• #13
                          have to disagree with one point above - If you want to be respected as a schooling show, you must not accept non-legal equipment. (saddle pads and riders' clothing not included here - I mean bits, lunging equip, martingales, etc....)

                          Believe me, competitors will notice and complain, even if it is in the prize list.

                          (bits especially!)


                          • #14
                            Originally posted by lorilu View Post
                            have to disagree with one point above - If you want to be respected as a schooling show, you must not accept non-legal equipment. (saddle pads and riders' clothing not included here - I mean bits, lunging equip, martingales, etc....)

                            Believe me, competitors will notice and complain, even if it is in the prize list.

                            (bits especially!)
                            THIS ^^^^
                            Some additional thoughts: Signs on the property as to where trailers to park.
                            Don't know where you are located, but our Florida group does a Hawaiian themed schooling show - we did allow and encourage loudly flowered shirts! Even the judge wore one. And instead of ribbons, we purchased Lei's (sp??) in the appropriate color - very cheap to get.
                            End of January/early Feb you could do a Mardi Gras theme and give out beads.

                            I would recommend NOT going crazy on prizes; it will eat up your $$ pretty quickly.

                            Put a line on the entry form "Would like to donate $xxx to charity" where the fees are detailed, and you will hopefully get additional money - costs you nothing and you never know!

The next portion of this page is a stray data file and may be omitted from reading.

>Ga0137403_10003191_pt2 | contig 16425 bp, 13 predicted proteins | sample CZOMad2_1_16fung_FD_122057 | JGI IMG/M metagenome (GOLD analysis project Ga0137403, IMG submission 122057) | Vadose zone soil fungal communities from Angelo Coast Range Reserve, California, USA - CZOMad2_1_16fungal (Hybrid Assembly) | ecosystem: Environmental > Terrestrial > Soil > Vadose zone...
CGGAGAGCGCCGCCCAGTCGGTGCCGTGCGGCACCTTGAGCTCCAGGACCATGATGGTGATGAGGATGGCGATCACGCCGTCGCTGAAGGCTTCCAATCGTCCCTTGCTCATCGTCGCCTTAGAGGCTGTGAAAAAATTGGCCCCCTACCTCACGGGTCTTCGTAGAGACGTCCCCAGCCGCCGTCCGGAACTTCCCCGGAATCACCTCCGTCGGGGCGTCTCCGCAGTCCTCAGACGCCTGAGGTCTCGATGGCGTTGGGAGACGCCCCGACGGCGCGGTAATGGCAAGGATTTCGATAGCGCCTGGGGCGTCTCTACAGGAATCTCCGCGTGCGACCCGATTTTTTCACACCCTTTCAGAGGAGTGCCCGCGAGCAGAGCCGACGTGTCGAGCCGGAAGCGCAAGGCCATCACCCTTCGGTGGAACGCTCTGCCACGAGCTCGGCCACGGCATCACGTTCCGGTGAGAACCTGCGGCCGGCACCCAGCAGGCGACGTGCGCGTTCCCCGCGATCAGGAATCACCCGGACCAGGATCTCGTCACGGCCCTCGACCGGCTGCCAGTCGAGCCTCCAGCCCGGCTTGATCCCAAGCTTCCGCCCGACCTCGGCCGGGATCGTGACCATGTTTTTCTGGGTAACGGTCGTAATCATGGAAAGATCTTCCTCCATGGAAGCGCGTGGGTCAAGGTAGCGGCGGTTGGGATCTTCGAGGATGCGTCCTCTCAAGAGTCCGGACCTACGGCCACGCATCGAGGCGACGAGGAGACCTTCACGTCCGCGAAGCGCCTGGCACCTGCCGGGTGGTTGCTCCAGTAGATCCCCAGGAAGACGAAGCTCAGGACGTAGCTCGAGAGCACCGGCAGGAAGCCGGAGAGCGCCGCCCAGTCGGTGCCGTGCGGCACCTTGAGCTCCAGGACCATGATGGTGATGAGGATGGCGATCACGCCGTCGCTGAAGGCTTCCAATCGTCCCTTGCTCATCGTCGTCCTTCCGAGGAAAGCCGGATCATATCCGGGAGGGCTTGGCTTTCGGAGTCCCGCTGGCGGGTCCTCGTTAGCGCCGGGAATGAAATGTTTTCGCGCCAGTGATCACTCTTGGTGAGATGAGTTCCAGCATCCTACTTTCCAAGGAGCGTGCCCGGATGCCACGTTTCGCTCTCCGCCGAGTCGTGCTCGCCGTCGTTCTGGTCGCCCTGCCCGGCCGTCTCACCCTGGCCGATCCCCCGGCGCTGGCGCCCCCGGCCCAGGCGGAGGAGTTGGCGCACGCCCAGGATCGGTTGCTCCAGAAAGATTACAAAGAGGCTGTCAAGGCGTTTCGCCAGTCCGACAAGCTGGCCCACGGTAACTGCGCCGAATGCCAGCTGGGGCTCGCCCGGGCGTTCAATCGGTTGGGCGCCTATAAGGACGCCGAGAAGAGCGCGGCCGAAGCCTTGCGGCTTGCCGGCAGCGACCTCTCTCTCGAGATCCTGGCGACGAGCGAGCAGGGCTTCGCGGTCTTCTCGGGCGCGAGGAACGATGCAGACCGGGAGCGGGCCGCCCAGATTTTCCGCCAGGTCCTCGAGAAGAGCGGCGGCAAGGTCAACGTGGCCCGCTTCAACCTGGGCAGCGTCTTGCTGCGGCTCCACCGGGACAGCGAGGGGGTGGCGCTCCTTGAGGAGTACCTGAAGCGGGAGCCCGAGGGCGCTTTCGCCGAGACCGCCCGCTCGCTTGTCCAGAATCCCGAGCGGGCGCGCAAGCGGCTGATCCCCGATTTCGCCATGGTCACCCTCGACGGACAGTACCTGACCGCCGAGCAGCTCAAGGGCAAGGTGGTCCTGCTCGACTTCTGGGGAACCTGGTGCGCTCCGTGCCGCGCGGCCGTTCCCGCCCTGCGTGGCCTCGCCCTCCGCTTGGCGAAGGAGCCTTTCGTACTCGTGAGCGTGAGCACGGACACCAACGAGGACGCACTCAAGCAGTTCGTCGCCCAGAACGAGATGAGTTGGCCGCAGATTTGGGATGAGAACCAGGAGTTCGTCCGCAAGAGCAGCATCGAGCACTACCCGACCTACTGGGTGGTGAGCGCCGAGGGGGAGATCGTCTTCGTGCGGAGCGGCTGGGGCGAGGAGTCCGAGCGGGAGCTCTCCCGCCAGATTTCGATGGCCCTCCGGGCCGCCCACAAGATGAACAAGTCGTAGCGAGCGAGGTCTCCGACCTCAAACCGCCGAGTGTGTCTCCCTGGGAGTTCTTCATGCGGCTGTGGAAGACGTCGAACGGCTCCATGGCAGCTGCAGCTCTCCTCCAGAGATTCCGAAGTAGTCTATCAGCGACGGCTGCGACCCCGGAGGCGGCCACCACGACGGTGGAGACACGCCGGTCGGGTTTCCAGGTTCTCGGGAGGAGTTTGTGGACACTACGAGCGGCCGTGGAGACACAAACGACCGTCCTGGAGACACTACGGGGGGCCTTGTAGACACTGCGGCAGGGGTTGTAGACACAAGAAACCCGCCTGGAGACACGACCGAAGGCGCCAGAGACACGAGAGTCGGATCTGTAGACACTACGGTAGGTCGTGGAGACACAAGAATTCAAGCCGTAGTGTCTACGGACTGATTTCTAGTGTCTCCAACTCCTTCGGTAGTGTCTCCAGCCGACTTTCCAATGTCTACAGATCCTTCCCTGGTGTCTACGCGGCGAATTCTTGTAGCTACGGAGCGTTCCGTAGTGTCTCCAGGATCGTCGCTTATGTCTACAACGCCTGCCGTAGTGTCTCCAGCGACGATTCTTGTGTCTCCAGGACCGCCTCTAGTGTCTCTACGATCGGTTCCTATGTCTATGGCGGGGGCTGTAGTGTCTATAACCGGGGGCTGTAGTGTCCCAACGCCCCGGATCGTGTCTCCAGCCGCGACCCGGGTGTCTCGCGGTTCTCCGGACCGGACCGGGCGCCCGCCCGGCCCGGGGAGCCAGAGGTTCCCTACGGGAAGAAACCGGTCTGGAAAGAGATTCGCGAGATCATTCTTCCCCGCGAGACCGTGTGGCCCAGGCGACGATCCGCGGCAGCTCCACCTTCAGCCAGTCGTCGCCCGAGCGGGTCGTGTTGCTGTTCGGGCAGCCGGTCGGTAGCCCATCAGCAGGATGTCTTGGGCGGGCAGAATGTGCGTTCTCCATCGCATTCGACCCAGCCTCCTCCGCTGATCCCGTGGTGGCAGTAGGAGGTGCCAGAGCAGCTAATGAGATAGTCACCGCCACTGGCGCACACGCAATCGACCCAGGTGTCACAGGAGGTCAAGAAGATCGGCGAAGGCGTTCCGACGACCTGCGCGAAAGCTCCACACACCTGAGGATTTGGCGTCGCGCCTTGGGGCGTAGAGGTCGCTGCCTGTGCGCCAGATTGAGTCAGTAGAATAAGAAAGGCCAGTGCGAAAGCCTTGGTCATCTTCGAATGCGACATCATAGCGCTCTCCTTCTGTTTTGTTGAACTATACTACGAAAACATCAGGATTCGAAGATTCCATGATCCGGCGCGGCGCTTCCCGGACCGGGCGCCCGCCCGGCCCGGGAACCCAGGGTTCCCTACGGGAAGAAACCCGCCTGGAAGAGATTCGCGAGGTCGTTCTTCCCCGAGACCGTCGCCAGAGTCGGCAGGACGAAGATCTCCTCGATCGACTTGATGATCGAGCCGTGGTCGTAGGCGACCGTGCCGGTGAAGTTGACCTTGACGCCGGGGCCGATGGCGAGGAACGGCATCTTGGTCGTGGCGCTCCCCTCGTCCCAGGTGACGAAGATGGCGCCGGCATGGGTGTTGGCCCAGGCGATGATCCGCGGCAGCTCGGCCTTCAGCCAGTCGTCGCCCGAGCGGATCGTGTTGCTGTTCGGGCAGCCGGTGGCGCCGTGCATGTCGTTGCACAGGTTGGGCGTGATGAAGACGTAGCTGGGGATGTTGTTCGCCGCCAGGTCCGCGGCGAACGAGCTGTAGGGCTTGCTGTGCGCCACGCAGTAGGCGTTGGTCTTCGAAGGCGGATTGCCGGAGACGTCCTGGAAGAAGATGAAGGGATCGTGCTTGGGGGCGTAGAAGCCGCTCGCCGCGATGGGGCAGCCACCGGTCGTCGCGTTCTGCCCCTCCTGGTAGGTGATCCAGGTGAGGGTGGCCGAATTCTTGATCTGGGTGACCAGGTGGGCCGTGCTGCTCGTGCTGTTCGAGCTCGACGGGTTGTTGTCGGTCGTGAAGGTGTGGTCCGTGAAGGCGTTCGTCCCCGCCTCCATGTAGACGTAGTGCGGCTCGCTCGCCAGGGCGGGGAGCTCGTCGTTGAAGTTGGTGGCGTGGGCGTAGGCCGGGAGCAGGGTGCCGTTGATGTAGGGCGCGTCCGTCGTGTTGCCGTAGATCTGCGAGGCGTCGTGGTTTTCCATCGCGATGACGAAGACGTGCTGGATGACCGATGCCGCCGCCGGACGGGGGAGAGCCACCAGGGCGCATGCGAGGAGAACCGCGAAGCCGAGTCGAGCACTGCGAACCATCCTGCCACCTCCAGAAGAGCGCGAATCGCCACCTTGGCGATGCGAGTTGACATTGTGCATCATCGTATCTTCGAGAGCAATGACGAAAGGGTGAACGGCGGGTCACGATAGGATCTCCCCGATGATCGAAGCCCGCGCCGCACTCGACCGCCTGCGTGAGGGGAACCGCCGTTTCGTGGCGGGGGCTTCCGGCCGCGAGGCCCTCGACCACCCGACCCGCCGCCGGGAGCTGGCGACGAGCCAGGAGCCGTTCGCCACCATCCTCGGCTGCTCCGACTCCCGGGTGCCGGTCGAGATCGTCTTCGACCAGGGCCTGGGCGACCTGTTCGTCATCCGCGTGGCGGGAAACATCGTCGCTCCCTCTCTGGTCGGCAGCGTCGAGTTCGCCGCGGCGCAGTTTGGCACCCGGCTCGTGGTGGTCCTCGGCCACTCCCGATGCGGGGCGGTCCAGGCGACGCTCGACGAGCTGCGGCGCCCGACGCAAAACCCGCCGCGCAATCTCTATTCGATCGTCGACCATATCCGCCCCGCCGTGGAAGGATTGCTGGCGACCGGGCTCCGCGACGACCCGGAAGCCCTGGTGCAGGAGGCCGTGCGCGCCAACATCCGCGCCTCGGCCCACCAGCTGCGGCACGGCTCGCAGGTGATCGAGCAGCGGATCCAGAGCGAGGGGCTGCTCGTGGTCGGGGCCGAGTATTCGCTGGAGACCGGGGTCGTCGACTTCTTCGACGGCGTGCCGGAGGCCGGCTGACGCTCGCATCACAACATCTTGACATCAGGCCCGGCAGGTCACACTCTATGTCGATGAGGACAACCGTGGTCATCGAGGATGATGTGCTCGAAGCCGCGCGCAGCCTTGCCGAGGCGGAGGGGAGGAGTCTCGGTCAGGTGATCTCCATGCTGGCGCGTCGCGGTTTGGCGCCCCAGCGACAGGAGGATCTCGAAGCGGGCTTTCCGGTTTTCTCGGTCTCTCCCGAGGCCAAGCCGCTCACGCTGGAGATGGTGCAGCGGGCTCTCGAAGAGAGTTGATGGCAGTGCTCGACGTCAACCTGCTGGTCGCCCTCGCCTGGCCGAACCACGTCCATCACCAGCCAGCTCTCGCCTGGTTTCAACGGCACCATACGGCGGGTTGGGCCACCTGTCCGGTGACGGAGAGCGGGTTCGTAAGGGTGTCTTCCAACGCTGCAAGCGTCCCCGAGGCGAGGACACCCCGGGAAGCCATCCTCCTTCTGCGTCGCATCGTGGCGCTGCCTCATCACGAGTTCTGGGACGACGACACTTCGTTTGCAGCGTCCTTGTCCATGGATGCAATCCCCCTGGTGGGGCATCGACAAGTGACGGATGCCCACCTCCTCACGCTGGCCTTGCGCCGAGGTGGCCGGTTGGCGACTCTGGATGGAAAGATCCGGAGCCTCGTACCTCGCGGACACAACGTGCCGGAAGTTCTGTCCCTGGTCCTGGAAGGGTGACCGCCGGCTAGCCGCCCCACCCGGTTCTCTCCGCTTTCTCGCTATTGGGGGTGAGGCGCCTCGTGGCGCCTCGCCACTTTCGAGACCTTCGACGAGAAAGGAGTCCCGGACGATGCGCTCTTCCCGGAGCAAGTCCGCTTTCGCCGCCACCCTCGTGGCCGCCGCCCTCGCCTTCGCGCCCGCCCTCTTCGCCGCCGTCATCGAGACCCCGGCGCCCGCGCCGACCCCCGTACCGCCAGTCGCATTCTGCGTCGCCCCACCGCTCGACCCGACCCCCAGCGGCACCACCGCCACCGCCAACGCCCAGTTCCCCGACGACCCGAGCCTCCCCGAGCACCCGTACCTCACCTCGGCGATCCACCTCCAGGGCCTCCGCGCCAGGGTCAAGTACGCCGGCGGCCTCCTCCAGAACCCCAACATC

We don't get less brave; we get a bigger sense of self-preservation........


                            • Original Poster

                              Can anyone make a recommendation on a good place to get ribbons and numbers? I want them to be nice but not bust the budget!


                              • #16
                                CHOCOLATE. Makes great prizes if you can get a local shop to donate the good stuff. Otherwise, buy lots of hershey kisses and distribute liberally to all volunteers, show staff, trainers, parents, stressed out competitors, etc. Save at least a couple bags for your show staff at the end of the day. You'll need it.

                                Our experience is that it takes several years and/or several shows for the word to get out that your shows are well organized, well run, and worth people's time and effort. Especially in winter (you must be in a warm place?) people get wrapped up in the holidays, or the weather, and you'll need to be really, really compelling to get people to put aside family-related indoor plans for a day.